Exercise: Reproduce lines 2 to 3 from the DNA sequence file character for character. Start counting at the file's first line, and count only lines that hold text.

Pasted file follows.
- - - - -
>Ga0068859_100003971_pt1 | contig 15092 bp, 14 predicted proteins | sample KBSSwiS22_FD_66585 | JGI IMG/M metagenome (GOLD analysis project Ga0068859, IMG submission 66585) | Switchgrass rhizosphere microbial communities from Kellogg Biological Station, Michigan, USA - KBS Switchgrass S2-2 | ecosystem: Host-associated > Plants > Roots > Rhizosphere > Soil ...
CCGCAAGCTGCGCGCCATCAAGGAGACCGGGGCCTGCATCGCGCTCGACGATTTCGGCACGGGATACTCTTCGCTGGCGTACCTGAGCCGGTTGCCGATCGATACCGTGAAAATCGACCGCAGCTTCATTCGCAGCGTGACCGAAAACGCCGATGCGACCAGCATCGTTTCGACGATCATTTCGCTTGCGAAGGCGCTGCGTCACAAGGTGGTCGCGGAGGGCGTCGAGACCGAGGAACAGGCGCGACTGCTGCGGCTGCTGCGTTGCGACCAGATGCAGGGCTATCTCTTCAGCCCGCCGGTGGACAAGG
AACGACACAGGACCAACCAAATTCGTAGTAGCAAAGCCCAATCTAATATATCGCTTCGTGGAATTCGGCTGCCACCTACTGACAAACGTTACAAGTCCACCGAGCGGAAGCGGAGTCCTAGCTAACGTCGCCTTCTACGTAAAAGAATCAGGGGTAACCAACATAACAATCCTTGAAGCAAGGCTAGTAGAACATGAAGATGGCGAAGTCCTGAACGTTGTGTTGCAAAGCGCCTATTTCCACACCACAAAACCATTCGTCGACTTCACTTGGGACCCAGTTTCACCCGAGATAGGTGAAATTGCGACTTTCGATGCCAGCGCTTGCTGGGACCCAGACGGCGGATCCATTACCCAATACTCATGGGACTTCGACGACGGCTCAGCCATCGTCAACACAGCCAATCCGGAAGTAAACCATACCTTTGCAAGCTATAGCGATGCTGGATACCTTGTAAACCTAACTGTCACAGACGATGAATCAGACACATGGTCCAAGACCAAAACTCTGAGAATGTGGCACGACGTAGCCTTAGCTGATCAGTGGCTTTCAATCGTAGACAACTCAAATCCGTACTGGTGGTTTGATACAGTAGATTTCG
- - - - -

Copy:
CCGCAAGCTGCGCGCCATCAAGGAGACCGGGGCCTGCATCGCGCTCGACGATTTCGGCACGGGATACTCTTCGCTGGCGTACCTGAGCCGGTTGCCGATCGATACCGTGAAAATCGACCGCAGCTTCATTCGCAGCGTGACCGAAAACGCCGATGCGACCAGCATCGTTTCGACGATCATTTCGCTTGCGAAGGCGCTGCGTCACAAGGTGGTCGCGGAGGGCGTCGAGACCGAGGAACAGGCGCGACTGCTGCGGCTGCTGCGTTGCGACCAGATGCAGGGCTATCTCTTCAGCCCGCCGGTGGACAAGG
AACGACACAGGACCAACCAAATTCGTAGTAGCAAAGCCCAATCTAATATATCGCTTCGTGGAATTCGGCTGCCACCTACTGACAAACGTTACAAGTCCACCGAGCGGAAGCGGAGTCCTAGCTAACGTCGCCTTCTACGTAAAAGAATCAGGGGTAACCAACATAACAATCCTTGAAGCAAGGCTAGTAGAACATGAAGATGGCGAAGTCCTGAACGTTGTGTTGCAAAGCGCCTATTTCCACACCACAAAACCATTCGTCGACTTCACTTGGGACCCAGTTTCACCCGAGATAGGTGAAATTGCGACTTTCGATGCCAGCGCTTGCTGGGACCCAGACGGCGGATCCATTACCCAATACTCATGGGACTTCGACGACGGCTCAGCCATCGTCAACACAGCCAATCCGGAAGTAAACCATACCTTTGCAAGCTATAGCGATGCTGGATACCTTGTAAACCTAACTGTCACAGACGATGAATCAGACACATGGTCCAAGACCAAAACTCTGAGAATGTGGCACGACGTAGCCTTAGCTGATCAGTGGCTTTCAATCGTAGACAACTCAAATCCGTACTGGTGGTTTGATACAGTAGATTTCG